Voters say 6th District border lines are confusing

By: Liz Artz

Updated:

DEKALB COUNTY, Ga. - The countdown is on for voters to cast their ballots on the hotly contested 6th District Congressional race.

The district encompasses parts of Cobb, DeKalb and Fulton counties.                 

Channel 2's Liz Artz talked with residents of one DeKalb County neighborhood who said the lines for the district are confusing.

Artz noticed numerous campaign signs as soon as she drove through the neighborhood, but she quickly learned that just because one neighbor may be voting in Tuesday’s election, those across the street may not live in the same district.

"It's just very bizarre that a small little neighborhood like this is drawn right down the middle," neighbor Cindy Dobbins told Artz.

If you look at a map of the 6th Congressional District, you can see exactly what Dobbins is talking about. The district border goes straight down the middle of her road.  

"So many people are confused as to which district we are in," Dobbins told Artz.

That's because in some cases one side of the street is in the 6th District and the other side of the road is in another district all together.

"It's little squiggly lines that's almost like it goes up and takes one little section and then leaves all the rest out," Dobbins said.

Dobbins called the border lines in entire district bizarre.

The whole 6th District is illogical. It just seems like the districts would be drawn along commercial lines,"
Dobbins said.

Poll worker Pam McKee said she alerted residents in her neighborhood to check before going to vote.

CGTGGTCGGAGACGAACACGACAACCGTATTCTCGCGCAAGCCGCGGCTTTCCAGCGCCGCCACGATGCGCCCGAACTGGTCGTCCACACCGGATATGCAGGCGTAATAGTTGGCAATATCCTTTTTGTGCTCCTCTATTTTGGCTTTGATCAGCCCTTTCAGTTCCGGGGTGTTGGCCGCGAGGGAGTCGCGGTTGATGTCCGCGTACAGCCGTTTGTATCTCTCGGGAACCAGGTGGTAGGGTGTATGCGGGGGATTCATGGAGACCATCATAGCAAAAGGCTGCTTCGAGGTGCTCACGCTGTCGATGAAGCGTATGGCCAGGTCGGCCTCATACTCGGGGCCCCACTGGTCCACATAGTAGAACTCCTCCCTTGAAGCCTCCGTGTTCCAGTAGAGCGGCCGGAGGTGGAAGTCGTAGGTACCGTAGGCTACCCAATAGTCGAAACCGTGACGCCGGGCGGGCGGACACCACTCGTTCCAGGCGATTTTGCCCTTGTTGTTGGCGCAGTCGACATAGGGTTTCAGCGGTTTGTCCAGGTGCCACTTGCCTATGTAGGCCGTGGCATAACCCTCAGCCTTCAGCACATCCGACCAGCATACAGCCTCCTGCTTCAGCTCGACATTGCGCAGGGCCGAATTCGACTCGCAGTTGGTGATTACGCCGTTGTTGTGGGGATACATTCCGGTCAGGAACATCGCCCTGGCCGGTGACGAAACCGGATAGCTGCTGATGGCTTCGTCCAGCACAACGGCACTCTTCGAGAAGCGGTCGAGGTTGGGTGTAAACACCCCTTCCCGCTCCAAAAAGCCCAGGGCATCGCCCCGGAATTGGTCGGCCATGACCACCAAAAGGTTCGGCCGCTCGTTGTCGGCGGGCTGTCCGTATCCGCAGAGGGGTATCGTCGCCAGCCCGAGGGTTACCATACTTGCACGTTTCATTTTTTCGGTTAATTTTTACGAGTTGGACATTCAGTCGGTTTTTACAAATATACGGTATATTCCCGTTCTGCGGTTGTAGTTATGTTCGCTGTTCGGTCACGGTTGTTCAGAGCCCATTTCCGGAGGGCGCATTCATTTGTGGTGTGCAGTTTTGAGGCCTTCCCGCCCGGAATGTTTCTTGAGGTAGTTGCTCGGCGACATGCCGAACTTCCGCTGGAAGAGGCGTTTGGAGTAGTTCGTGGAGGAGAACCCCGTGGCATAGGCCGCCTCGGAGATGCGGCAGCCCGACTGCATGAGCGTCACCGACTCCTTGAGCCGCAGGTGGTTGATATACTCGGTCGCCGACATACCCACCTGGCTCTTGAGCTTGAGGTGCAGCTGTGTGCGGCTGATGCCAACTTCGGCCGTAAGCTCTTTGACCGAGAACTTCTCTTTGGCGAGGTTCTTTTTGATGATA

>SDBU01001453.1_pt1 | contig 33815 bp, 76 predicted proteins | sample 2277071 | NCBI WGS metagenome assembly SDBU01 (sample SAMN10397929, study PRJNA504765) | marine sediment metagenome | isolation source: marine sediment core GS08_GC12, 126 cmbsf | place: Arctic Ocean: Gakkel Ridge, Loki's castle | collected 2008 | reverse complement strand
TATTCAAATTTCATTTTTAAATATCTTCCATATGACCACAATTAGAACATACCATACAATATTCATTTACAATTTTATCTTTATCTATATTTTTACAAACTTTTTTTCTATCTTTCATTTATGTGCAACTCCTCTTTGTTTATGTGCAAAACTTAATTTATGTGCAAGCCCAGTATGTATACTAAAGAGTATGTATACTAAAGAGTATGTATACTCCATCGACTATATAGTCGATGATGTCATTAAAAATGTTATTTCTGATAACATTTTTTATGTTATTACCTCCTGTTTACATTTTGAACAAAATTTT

SPECIAL SECTION: The 6th District Race

Weather App

She said during the general election, one in four voters were turned away because they live in a different district.

"It's just really crazy," McKee told Artz. "People were very angry. And they were angry because they said they had been bombarded with phone calls and mail, and they weren't even in that district."

The 6th Congressional race is the highly-anticipated runoff between Republican Karen Handel and Democrat Jon Ossoff.

The showdown is the most expensive House race in U.S. history with polls showing the clash between Ossoff and Handel too close to call.

"I think it is a very important election. I think it's going to send a message in many ways," Dobbins said.

Voters just need to be aware of their district. McKee recommends going to "My Voter Page" on the Secretary of State’s website and filling out the information. The site will then you what congressional district you live in.

Next Up: